# What are irrational numbers?

Irrational numbers are numbers that cannot be written as the ratio of two integers. This means that they cannot be written as a fraction with an integer in the top and an integer in the bottom.

 The Real Numbers are divided into two large subsets called “Rational Numbers” and “Irrational Numbers“. “Irrational” means not rational. Let's examine the Irrational Numbers.  An irrational number is a number that is NOT rational. It cannot be expressed as a fraction with integer values in the numerator and denominator.
• Examples: • When an irrational number is expressed in decimal form, it goes on forever without repeating.
• Since irrational numbers are a subset of the real numbers, they possess all of the properties assigned to the real number system.
 Regarding :
While it is popular to use 3.14 or to represent “pi”, these values are only estimates or approximations. Notice the differences in the decimal representations on the calculator screen at the right.  Pi (π) is an irrational number. Its decimal value goes on forever, and does not repeat.

There are certain radical values which fall into the irrational number category. For example, cannot be written as a “simple fraction”

which has integers in the numerator and the denominator. As a decimal, = 1.414213562373095048801688624 … which is a non-ending and non-repeating decimal, making irrational.

 Consider: In a right triangle whose legs each measure 1 unit, the hypotenuse will measure units. By the Pythagorean Theorem, a2 + b2 = c2, we have: But how does one measure a non-ending, non-repeating decimal such as in a diagram? A precise measurement of such a value is not possible. The best measurement is an approximation.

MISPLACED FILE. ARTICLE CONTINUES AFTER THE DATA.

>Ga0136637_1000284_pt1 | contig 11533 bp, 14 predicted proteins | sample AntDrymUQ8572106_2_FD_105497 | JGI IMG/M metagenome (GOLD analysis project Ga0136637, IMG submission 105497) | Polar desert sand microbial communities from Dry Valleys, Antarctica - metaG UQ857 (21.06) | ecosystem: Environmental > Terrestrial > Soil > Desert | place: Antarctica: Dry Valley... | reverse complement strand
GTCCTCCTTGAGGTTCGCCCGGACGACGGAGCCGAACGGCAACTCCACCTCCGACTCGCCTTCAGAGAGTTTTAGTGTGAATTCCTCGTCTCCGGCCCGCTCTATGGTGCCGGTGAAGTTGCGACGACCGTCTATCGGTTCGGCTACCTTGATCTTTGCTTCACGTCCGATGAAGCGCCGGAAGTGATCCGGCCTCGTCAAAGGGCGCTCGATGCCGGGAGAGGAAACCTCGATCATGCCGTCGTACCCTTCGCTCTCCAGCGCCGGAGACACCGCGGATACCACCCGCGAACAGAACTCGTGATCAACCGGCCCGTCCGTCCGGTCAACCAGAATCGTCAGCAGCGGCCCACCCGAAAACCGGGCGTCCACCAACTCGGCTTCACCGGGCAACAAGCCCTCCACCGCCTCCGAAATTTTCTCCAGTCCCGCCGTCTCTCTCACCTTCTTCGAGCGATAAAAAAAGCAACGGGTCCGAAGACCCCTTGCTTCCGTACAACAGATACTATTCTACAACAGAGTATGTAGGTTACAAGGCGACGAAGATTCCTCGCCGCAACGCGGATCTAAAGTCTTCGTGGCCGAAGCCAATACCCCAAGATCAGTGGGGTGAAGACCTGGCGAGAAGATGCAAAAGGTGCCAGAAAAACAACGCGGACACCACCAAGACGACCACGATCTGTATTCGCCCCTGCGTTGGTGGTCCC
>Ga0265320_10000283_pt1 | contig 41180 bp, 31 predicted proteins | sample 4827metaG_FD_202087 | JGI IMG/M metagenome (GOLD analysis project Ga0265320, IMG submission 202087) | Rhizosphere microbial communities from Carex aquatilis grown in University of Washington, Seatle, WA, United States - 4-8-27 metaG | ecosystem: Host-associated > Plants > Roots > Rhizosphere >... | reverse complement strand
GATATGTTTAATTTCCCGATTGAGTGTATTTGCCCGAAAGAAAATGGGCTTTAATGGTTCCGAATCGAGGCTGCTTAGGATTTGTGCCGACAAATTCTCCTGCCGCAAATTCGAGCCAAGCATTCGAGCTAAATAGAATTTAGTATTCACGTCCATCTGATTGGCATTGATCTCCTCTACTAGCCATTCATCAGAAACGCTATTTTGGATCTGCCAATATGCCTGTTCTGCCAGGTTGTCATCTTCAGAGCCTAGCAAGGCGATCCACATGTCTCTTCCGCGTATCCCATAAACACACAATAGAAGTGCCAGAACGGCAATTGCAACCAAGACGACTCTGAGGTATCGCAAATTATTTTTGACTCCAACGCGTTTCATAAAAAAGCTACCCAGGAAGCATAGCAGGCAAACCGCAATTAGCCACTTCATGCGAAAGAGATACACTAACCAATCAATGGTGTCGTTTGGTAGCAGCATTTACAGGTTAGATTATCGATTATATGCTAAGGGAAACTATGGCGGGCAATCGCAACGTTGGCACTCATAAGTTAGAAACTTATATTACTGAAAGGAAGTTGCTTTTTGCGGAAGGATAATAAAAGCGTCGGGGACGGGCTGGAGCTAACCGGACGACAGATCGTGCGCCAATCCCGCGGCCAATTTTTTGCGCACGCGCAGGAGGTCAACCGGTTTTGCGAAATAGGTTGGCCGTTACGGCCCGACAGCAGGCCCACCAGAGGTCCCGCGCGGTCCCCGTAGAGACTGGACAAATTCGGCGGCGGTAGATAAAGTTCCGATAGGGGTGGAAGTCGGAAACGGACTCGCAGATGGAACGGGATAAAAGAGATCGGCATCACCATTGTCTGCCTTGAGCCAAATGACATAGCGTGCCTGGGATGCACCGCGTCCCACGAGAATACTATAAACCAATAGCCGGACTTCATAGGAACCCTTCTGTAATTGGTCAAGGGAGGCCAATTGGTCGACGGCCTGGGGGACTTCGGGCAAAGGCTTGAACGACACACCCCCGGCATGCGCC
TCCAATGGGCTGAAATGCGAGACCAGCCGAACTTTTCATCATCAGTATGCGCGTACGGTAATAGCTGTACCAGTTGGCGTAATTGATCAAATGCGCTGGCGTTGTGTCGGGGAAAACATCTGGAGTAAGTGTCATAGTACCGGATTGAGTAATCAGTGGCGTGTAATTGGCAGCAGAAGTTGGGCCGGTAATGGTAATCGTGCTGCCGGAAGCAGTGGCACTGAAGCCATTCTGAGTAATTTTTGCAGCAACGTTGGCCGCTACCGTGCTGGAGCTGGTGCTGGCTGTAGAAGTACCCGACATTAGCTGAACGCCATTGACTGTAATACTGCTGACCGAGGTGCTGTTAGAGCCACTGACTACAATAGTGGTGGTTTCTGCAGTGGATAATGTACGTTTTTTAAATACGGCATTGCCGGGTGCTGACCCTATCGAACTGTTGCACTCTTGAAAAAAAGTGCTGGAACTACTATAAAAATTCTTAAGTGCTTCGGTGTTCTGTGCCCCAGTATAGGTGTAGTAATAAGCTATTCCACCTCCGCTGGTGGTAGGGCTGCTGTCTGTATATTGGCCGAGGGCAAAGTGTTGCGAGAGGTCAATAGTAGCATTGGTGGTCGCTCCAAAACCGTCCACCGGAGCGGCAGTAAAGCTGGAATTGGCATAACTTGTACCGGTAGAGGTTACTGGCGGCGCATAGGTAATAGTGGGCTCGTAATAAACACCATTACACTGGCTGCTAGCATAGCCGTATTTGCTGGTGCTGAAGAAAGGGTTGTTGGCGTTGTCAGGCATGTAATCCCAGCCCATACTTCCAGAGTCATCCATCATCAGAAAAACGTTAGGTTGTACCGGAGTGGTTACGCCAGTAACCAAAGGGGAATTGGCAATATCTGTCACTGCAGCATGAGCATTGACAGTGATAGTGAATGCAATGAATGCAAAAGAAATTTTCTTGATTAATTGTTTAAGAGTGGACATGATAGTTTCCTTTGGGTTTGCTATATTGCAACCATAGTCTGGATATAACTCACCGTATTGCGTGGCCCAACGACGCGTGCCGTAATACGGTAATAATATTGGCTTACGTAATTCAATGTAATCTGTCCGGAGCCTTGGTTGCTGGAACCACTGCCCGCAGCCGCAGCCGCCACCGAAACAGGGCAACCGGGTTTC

The Pythagoreans thought this idea of drawing a length that could never be precisely measured was absurd, crazy, not reasonable, not rational, thus the name “irrational”.

Such numbers were thought to be imperfections of mathematics and their existence was hidden by the Pythagoreans.

In fact, it is rumored that the Pythagorean (Hippassus), who first discovered this possibility, may have been thrown overboard during a sea voyage due to his discovery. Irrational Numbers on a Number Line By definition, a number line is a straight line diagram on which every point corresponds to a real number. Since irrational numbers are a subset of the real numbers, and real numbers can be represented on a number line, one might assume that each irrational number has a “specific” location on the number line. NOPE! The best we can do to locate irrational numbers on a number line is to “estimate” their locations. This is the same “measurement” problem we saw demonstrated in the right triangle. You cannot measure a value that, as a decimal, is non-ending. And, you cannot locate the “exact” position of a non-ending decimal value on a number line.